Defining the Geopolitics of a Thirsty WorldSM
The Tale of Two Rivers: Mekong and Columbia

Courtesy of WaterWired, an interesting comparison of how the Mekong River is managed across political boundaries to the Columbia River (which some consider as being ‘backwards’ from the Mekong in that the larger, more powerful country (hegemon) is the downstream riparian).  As the report notes:

256px-Mekong_River_watershed

A few days ago we hosted visitors from the four Lower Mekong River basin countries:Laos, Cambodia, Thailand, and Vietnam. They were on the last leg of a State Department-sponsored USA visit and were interested in the kinds of work we were doing that would be relevant to their issues. They were especially interested in those of us who are/were working in the Mekong Basin, China, and in the Columbia Basin….

…The four countries formed the Mekong River Commission in 1995. The other basin states, Burma (Myanmar) and China, are not members of the MRC but have cooperated as Dialogue Partners since 1996.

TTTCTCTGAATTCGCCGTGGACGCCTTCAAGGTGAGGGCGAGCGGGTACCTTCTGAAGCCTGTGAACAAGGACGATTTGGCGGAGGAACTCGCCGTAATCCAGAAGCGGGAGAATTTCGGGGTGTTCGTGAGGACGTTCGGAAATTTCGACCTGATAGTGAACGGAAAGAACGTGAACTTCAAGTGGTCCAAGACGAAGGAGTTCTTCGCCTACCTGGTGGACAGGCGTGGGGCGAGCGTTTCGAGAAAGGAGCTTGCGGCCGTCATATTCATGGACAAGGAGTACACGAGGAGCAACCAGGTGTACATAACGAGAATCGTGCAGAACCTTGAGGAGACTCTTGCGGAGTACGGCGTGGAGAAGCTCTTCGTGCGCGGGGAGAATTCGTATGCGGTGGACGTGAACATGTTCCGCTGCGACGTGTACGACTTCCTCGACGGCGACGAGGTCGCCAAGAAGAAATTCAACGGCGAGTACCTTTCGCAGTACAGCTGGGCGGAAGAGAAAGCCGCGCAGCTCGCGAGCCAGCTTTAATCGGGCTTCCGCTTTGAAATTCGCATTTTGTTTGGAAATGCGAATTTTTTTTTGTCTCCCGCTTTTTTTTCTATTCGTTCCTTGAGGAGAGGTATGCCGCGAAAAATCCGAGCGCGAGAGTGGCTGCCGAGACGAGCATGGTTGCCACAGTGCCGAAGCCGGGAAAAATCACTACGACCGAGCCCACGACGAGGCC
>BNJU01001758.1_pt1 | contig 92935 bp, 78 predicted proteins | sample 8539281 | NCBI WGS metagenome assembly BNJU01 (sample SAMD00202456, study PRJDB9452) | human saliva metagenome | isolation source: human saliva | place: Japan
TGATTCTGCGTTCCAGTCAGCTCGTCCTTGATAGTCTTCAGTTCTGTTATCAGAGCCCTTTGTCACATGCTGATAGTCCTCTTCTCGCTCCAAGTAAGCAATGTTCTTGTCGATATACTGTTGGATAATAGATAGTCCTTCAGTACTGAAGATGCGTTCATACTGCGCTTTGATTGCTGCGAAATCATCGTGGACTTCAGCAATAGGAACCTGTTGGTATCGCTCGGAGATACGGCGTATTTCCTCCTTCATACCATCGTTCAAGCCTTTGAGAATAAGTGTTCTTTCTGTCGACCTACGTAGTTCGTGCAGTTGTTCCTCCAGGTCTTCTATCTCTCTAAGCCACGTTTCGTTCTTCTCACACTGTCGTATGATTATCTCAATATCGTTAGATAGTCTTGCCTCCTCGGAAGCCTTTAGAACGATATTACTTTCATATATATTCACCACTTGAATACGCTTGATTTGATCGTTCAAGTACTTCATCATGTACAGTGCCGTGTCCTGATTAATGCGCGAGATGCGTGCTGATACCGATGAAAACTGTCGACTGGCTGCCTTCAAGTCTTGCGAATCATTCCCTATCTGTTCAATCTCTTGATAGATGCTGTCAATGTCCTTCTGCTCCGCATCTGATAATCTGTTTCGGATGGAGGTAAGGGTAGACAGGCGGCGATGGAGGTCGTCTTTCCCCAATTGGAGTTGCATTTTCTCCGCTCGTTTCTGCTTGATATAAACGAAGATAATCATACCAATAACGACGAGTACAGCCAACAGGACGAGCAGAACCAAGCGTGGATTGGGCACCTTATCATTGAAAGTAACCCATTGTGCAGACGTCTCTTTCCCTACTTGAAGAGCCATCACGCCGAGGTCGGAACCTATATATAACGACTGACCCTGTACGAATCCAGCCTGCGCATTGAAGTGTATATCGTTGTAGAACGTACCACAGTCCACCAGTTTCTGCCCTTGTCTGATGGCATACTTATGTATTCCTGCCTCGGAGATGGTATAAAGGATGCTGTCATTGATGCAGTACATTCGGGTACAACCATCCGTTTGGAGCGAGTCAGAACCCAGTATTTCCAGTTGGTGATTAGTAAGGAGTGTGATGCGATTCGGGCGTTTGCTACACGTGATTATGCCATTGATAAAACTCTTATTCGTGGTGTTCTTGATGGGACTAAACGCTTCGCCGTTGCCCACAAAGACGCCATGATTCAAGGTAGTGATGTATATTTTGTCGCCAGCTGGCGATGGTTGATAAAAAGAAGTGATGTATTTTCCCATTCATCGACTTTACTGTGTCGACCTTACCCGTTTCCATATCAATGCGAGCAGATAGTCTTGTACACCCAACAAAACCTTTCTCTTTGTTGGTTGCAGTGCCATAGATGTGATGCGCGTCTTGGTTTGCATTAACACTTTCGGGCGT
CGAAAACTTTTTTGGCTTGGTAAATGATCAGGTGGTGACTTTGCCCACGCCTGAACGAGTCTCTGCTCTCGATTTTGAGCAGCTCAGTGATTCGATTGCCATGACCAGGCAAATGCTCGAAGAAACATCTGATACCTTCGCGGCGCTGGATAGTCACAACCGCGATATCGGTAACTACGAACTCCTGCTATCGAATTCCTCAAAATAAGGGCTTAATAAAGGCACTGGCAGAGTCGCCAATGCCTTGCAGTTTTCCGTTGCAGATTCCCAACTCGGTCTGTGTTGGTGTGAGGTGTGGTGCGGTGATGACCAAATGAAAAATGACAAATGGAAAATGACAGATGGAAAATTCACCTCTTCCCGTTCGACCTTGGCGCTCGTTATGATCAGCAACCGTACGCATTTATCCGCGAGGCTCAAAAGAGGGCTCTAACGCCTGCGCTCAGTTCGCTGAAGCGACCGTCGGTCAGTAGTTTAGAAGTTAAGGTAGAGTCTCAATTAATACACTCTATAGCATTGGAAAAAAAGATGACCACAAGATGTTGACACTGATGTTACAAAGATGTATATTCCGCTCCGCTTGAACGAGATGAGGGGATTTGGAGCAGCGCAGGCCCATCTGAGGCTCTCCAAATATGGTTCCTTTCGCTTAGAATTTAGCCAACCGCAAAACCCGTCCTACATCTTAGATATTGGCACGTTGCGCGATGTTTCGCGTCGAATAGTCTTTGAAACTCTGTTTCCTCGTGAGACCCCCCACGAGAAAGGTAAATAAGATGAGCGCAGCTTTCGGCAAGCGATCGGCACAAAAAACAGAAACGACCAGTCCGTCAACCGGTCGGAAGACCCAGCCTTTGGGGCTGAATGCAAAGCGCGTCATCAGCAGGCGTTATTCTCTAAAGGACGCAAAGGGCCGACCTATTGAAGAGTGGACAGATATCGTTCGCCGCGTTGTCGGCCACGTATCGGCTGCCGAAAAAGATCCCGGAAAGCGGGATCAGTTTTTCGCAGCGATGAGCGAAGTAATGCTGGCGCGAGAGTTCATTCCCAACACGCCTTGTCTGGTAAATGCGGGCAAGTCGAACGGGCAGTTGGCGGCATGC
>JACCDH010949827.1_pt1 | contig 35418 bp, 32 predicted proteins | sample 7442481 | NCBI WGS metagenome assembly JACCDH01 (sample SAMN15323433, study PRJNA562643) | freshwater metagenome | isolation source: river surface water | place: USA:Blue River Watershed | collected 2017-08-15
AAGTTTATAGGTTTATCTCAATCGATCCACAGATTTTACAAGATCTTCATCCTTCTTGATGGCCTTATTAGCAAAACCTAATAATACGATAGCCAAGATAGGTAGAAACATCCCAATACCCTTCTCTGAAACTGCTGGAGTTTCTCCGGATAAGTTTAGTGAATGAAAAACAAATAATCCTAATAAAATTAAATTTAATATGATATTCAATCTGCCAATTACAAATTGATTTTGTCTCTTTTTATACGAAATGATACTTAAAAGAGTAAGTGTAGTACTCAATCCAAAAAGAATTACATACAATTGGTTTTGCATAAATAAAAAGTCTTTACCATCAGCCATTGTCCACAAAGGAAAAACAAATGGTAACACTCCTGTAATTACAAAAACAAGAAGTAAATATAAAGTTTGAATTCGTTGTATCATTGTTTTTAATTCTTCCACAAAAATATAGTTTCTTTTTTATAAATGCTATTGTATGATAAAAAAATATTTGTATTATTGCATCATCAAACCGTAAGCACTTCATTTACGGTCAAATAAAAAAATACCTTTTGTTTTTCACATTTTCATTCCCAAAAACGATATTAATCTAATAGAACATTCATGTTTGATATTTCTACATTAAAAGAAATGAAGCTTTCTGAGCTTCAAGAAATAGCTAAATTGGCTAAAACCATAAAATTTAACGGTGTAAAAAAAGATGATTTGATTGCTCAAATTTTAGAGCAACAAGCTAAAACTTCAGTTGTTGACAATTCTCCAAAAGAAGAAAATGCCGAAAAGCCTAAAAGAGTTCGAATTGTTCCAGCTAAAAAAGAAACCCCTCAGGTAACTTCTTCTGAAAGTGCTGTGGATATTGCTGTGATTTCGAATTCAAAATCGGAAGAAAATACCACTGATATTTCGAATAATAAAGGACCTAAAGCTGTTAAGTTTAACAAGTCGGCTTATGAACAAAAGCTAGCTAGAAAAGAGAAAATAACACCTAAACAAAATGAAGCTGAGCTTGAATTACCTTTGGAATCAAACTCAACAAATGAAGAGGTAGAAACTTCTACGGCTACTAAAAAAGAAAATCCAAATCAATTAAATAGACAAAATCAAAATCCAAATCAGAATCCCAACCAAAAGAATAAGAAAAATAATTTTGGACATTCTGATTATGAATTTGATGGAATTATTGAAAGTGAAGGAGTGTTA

The four lower basin riparians are keenly interested in China’s desire to construct dams on the Upper Mekong and the dams’ potential downstream effects; four of eight have been constructed. There are also issues facing Lower Mekong dams as well; here is a recent article.

One of our presenters was Patrick MacQuarrie, an OSU doctoral student putting the finishingOperations-ColBasinMap touches on his dissertation.   He distributed copies of his research overview and Power Point presentation on comparisons between the Mekong and the Columbia, especially regarding conflict prevention and resiliency,  his dissertation topic. He gave me permission to post the handouts:

I was keenly interested in such a comparison, since I always think of the Columbia being ‘backwards’ from the Mekong in that the larger, more powerful country (hegemon) is the downstream riparian.

MacQuarrie told me an nteresting story. He related how hard it had been to convince his doctoral committee that his research topic had merit. A week after he succeeded in doing so, he learned that a delegation from the Mekong River basin was en route to Portland to learn about the Columbia basin and potential similarities to their situation. So he felt vindicated…”



This entry was posted on Saturday, July 31st, 2010 at 10:11 am and is filed under Mekong River.  You can follow any responses to this entry through the RSS 2.0 feed.  Both comments and pings are currently closed. 

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